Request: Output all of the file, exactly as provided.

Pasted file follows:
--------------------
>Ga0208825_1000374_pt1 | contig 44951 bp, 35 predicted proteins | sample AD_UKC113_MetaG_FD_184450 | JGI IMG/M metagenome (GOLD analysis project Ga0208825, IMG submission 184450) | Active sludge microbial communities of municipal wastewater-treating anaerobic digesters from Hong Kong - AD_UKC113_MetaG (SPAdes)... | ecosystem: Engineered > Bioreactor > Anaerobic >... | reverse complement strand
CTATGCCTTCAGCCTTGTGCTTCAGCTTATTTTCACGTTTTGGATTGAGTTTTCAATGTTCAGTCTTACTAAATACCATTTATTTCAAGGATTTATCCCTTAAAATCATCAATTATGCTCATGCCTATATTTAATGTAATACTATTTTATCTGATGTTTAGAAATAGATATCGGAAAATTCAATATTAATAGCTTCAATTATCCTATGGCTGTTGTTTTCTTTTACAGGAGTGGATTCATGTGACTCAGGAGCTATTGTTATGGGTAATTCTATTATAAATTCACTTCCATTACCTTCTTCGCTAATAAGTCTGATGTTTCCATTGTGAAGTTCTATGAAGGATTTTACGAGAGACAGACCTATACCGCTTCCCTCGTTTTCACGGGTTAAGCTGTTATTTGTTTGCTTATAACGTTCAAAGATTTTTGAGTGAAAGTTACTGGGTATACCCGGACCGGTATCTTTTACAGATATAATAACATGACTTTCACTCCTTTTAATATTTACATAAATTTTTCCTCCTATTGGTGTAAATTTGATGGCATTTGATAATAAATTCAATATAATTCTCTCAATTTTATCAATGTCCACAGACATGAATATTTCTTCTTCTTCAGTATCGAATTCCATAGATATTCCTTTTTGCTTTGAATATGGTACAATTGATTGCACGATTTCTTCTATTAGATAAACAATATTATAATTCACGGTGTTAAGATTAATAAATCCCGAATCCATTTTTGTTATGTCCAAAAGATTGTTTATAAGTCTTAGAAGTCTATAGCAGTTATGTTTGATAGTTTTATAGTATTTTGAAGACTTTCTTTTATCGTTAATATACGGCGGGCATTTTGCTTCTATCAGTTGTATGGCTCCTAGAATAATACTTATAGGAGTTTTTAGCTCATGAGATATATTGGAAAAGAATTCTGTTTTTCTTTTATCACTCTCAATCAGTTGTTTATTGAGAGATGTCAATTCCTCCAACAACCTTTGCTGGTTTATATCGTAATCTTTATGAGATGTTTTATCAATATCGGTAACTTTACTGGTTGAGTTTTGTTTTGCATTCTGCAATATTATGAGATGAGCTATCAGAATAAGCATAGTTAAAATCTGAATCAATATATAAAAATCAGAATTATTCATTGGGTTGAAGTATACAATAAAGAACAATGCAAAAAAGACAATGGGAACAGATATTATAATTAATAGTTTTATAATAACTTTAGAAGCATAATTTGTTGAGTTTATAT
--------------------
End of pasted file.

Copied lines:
>Ga0208825_1000374_pt1 | contig 44951 bp, 35 predicted proteins | sample AD_UKC113_MetaG_FD_184450 | JGI IMG/M metagenome (GOLD analysis project Ga0208825, IMG submission 184450) | Active sludge microbial communities of municipal wastewater-treating anaerobic digesters from Hong Kong - AD_UKC113_MetaG (SPAdes)... | ecosystem: Engineered > Bioreactor > Anaerobic >... | reverse complement strand
CTATGCCTTCAGCCTTGTGCTTCAGCTTATTTTCACGTTTTGGATTGAGTTTTCAATGTTCAGTCTTACTAAATACCATTTATTTCAAGGATTTATCCCTTAAAATCATCAATTATGCTCATGCCTATATTTAATGTAATACTATTTTATCTGATGTTTAGAAATAGATATCGGAAAATTCAATATTAATAGCTTCAATTATCCTATGGCTGTTGTTTTCTTTTACAGGAGTGGATTCATGTGACTCAGGAGCTATTGTTATGGGTAATTCTATTATAAATTCACTTCCATTACCTTCTTCGCTAATAAGTCTGATGTTTCCATTGTGAAGTTCTATGAAGGATTTTACGAGAGACAGACCTATACCGCTTCCCTCGTTTTCACGGGTTAAGCTGTTATTTGTTTGCTTATAACGTTCAAAGATTTTTGAGTGAAAGTTACTGGGTATACCCGGACCGGTATCTTTTACAGATATAATAACATGACTTTCACTCCTTTTAATATTTACATAAATTTTTCCTCCTATTGGTGTAAATTTGATGGCATTTGATAATAAATTCAATATAATTCTCTCAATTTTATCAATGTCCACAGACATGAATATTTCTTCTTCTTCAGTATCGAATTCCATAGATATTCCTTTTTGCTTTGAATATGGTACAATTGATTGCACGATTTCTTCTATTAGATAAACAATATTATAATTCACGGTGTTAAGATTAATAAATCCCGAATCCATTTTTGTTATGTCCAAAAGATTGTTTATAAGTCTTAGAAGTCTATAGCAGTTATGTTTGATAGTTTTATAGTATTTTGAAGACTTTCTTTTATCGTTAATATACGGCGGGCATTTTGCTTCTATCAGTTGTATGGCTCCTAGAATAATACTTATAGGAGTTTTTAGCTCATGAGATATATTGGAAAAGAATTCTGTTTTTCTTTTATCACTCTCAATCAGTTGTTTATTGAGAGATGTCAATTCCTCCAACAACCTTTGCTGGTTTATATCGTAATCTTTATGAGATGTTTTATCAATATCGGTAACTTTACTGGTTGAGTTTTGTTTTGCATTCTGCAATATTATGAGATGAGCTATCAGAATAAGCATAGTTAAAATCTGAATCAATATATAAAAATCAGAATTATTCATTGGGTTGAAGTATACAATAAAGAACAATGCAAAAAAGACAATGGGAACAGATATTATAATTAATAGTTTTATAATAACTTTAGAAGCATAATTTGTTGAGTTTATAT